Increasingly, there are worrisome signs that a major market selloff could be around the corner given a variety of risk factors that are threatening stocks and other investments. The biggest concerns center around the failure of monetary policy to encourage growth and the possibility that Britain votes to leave the European Union (EU) in a referendum later this month.
The Managing Director for Goldman Sachs, Christian Mueller-Glissmann, raised the warning flags that major selloffs in stocks of 20% or more have become more common and are taking on a more global character. The next time such a situation were to hit, there are fewer and fewer good places to hide from the market downturn.
Government bonds represent a case in point: While Germany continues to see record-low yields on its benchmark 10-year Bund of just 0.019%, sovereign debt elsewhere in Europe, Japan, and around the world have even ventured into negative territory. (More on negative rates below.)
Meanwhile, bond yields continue to plummet in the U.S. as demand for these perceived safe haven assets rises. The 10-year Treasury yield has sunk to just 1.63%—the lowest this author can recall ever seeing. This speaks to the acute anxieties that investors are feeling about the economic outlook. Still, the piling in continues: This week, a sale of 2-year Treasurys saw massive demand.
As an alternative to the increasingly pitiful yield offered by government bonds, investors have understandably shown renewed interest in gold and silver. A note from HSBC pointed out, “U.K. and German sovereign debt yields fell to record lows, helping to fuel gold’s rally.” Precious metals prices touched 3-week highs, accordingly.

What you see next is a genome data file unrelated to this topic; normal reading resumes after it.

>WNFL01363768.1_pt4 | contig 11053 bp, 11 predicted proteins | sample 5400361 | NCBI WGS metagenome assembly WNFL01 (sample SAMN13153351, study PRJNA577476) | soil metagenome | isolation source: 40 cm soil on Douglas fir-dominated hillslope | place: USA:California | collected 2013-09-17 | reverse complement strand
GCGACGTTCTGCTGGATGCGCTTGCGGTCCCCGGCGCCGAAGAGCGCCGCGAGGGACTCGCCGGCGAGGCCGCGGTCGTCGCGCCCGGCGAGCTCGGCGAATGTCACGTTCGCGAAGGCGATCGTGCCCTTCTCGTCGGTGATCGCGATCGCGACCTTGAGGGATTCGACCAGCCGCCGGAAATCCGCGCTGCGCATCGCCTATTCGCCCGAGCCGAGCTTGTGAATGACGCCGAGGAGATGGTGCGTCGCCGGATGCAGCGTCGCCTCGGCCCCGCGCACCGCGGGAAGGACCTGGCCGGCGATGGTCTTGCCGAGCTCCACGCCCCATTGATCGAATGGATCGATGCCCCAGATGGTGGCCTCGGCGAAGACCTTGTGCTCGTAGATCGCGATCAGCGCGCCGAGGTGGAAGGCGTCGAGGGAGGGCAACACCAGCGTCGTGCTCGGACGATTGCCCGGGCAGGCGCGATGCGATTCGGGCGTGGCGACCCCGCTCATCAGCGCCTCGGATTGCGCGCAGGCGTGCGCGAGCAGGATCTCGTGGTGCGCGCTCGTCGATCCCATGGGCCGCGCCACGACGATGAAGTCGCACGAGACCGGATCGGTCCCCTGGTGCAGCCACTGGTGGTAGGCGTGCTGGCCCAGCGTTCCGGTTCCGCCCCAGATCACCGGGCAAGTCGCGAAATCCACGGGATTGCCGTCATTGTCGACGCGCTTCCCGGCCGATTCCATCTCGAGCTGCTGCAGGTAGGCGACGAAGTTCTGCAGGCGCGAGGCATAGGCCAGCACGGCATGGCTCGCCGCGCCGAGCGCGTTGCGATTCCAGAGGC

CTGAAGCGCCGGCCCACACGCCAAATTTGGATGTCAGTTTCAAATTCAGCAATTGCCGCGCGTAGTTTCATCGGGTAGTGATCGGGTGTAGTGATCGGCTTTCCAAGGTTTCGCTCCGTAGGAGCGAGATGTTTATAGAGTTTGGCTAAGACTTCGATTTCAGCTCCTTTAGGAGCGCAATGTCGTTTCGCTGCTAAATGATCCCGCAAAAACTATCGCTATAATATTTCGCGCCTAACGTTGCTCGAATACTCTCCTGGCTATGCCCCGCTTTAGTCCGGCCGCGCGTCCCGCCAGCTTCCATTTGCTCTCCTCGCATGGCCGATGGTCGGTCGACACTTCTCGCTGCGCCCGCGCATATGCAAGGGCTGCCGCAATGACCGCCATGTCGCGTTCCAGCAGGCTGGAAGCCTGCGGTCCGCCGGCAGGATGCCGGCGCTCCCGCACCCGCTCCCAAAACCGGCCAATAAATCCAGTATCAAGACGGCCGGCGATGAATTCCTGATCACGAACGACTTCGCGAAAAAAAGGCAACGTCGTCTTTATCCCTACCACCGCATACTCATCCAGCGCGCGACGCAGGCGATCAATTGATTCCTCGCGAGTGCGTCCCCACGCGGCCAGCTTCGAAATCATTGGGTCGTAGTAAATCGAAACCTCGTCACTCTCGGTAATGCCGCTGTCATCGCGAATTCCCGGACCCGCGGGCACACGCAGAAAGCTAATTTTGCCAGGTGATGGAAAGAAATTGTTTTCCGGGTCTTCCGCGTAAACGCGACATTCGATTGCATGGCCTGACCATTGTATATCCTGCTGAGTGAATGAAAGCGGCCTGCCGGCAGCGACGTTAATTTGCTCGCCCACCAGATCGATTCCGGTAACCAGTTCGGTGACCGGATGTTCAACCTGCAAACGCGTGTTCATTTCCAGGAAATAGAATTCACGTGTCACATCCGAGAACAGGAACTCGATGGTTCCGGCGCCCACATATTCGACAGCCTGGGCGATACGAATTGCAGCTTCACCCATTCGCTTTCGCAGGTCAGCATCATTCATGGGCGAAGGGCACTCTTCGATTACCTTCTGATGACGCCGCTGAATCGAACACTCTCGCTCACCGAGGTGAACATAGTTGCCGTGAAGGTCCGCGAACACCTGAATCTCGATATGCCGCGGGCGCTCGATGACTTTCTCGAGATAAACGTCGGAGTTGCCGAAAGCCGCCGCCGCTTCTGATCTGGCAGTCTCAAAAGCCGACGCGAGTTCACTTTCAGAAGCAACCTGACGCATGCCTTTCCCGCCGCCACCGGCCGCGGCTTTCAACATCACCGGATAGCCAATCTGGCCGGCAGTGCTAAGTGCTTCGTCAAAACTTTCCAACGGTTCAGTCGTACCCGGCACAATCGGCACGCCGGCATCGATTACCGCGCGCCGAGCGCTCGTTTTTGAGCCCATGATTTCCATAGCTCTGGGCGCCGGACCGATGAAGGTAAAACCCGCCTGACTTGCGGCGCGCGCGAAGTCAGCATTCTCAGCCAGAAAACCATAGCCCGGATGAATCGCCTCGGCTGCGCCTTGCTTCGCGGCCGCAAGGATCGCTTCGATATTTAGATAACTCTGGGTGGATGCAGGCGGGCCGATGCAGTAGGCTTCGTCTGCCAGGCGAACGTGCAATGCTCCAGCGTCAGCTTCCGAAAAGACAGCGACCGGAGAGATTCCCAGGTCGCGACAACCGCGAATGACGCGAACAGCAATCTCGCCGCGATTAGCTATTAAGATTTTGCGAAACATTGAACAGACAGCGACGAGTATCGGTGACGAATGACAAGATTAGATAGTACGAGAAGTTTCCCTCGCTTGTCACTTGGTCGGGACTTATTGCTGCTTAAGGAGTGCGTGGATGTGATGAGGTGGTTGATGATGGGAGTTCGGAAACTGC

Another major concern driving a potential market selloff is the Brexit referendum being held on June 23rd. With polls showing a razor-thin margin between the “Remain” and “Leave” camps, corporate and banking interests in the U.K. are on edge about the possible implications. A new study conducted by a risk-modeling firm estimated that European stocks could fall as much as 24% in the aftermath of a Brexit. At the same time, the rest of Europe is making preparations in the event of a Brexit, especially given a vote in favor of leaving the EU could embolden other European countries to abandon the political union as well, causing a domino effect.
Yet another risk factor comes from the confusion in the markets regarding monetary policy. No matter what overtures the Federal Reserve and Chair Janet Yellen make toward being “data-dependent,” the central bank is unwilling to telegraph its future moves regarding interest rates for fear of tipping off speculators.
It’s not just the Fed that’s struggling to strike a balance and effective approach to monetary policy. (One often wonders if they even want to.) The negative interest-rate policies mentioned earlier are like “a supernova that will explode one day,” according to famous “Bond King” Bill Gross. He warns that “Returns will be low, risk will be high and at some point the ‘Intelligent Investor’ must decide that we are in a new era with conditions that demand a different approach.”
Perhaps physical precious metals just the “different approach” he’s talking about!
The opinions and forecasts herein are provided solely for informational purposes, and should not be used or construed as an offer, solicitation, or recommendation to buy or sell any product.